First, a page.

A precision .22 trainer is a lot more useful when it’s been topped with a good scope and there are some key features that you want to keep an eye out for. First, I would avoid scopes that are marketed as being specifically for .22LR. While these options may seem like a no-brainer at first, they often don’t have the right combination of features that really suit a precision .22 trainer. Ideally, the scope should be in a similar configuration as the scope that’s on your match rifle, such as resettable target turrets, parallax adjustment, and a mil or MOA-based reticle. Although the reticle doesn’t have to be the exact same as your match rifle, it will help if they are at least similar and match the turret adjustments. This will keep things consistent between the two platforms and prevent any potential confusion when going from one gun to another. An adjustable parallax is also a necessity so that you can get the target in crystal clear focus and the closer the scope can focus in, the better. 50 yards would be the minimum distance I recommend the scope be able to focus down to. Some will go down to 10-15 yards, which is perfect.
There are a lot of options when it comes to scopes, but one that has consistently worked well for me on my trainer is an SWFA Super Sniper. Available in both fixed power and variable power configurations, the Super Sniper scopes offer everything a shooter needs for a .22 trainer at a relative bargain. My 10X Super Sniper has proven itself many times from 15-300 yards with features like 0.1 mil turrets, a mil-based reticle, and adjustable parallax for right around $300.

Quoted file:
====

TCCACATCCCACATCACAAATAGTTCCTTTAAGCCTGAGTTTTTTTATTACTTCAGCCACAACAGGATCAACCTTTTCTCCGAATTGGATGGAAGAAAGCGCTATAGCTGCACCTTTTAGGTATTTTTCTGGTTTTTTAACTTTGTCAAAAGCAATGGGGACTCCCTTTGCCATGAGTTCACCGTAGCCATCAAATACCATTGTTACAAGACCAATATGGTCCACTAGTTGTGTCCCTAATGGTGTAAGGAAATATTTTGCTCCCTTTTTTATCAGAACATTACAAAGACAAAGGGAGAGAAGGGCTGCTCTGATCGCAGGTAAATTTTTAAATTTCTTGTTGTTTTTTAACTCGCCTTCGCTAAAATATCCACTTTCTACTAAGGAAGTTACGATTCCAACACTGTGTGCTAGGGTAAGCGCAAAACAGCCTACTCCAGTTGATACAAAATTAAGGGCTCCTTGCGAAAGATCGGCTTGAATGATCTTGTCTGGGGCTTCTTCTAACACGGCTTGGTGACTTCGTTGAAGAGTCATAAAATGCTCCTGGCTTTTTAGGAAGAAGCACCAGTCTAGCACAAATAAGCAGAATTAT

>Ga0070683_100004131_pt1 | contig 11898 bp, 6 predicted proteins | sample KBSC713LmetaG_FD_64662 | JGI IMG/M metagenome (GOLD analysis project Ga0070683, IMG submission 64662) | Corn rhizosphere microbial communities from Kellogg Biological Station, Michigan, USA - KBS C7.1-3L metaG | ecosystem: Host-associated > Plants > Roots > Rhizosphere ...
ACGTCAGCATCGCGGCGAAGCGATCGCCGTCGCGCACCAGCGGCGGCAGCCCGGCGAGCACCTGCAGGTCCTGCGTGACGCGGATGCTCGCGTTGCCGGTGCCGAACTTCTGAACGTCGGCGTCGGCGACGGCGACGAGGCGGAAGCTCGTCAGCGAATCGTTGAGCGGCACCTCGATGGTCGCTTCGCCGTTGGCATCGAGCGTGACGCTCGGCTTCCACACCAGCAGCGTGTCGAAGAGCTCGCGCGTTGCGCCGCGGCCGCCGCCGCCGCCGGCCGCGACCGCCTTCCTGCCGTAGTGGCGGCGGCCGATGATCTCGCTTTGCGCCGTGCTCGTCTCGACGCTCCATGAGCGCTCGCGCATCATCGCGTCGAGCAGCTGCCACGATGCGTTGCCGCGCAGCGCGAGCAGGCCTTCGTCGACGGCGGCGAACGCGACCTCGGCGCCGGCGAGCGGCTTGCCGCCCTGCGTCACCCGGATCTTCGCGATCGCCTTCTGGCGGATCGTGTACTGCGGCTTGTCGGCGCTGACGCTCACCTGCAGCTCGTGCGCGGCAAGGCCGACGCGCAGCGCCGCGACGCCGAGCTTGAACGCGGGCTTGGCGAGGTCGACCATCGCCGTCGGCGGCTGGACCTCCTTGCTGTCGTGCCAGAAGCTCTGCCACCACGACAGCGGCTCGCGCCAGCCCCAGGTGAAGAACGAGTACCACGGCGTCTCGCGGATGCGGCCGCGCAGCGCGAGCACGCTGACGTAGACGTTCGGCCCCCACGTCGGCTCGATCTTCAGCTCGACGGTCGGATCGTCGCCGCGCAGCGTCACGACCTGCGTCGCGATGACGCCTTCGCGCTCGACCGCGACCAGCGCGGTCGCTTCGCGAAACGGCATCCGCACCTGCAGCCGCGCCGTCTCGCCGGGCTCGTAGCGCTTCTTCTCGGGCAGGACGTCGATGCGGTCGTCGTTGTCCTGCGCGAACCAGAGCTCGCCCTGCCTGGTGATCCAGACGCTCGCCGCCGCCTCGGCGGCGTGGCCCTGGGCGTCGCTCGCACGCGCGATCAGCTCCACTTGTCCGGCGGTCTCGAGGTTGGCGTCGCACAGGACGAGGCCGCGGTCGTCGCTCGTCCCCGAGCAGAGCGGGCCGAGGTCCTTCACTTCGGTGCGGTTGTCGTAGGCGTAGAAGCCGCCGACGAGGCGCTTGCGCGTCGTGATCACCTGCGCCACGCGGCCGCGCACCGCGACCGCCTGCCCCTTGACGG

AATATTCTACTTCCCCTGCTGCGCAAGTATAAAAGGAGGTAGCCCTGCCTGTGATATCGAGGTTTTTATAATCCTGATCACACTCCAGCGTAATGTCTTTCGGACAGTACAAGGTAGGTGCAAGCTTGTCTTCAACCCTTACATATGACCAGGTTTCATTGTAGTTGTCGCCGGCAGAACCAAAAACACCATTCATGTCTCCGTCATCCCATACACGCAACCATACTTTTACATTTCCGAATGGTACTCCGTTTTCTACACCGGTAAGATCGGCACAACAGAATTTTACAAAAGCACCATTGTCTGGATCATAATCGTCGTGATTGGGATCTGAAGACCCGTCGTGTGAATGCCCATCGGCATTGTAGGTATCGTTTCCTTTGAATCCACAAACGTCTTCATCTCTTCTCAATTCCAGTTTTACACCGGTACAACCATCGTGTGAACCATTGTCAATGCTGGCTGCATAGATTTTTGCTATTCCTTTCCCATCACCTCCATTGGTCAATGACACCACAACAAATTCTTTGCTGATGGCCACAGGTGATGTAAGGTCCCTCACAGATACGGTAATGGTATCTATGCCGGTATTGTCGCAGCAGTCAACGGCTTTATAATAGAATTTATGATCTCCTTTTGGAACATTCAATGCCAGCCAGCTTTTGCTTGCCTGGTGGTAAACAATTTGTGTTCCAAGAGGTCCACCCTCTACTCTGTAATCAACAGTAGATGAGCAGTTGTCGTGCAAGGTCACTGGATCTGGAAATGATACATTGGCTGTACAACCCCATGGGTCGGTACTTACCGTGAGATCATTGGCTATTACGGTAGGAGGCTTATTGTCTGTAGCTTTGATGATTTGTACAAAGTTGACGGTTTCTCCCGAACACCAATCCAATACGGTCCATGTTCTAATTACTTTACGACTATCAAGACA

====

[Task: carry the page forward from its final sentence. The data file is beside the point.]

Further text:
Just as it is with any precision rifle, you have to use quality ammunition if you want to get the most out of your precision trainer. Match-grade .22LR ammunition like the stuff from ELEY, Lapua, SK, and Federal, are among the preferred brands to use if you really want to push the limits of a .22LR. To get that consistent match grade accuracy, most .22LR is actually subsonic, which seems counterintuitive but can yield better long-range performance. The reason subsonic ammunition is more desirable for a precision .22 is that if the bullet starts out supersonic it can become unstable when going transonic, resulting in fliers. For a plinking rifle, this is of little consequence, but for the shooter looking for tiny groups or hitting a steel plate at 200 yards, it makes a big difference. Surprisingly, a subsonic match grade bullet can also yield better ballistic performance than a supersonic bullet of similar weight. I have used CCI MiniMags extensively out of my 10/22 and the elevation needed to get a 40 gr bullet going 1,215 fps out to 300 yards is consistently about 13.4 mils. Using ELEY Force ammunition that’s pushing a 42 gr bullet doing about 1160 fps, the elevation needed to hit the same target is only 11.8 mils. That gap in performance is significant and highlights the gains in performance you can achieve going with a match grade bullet versus an off the shelf plinking/target round.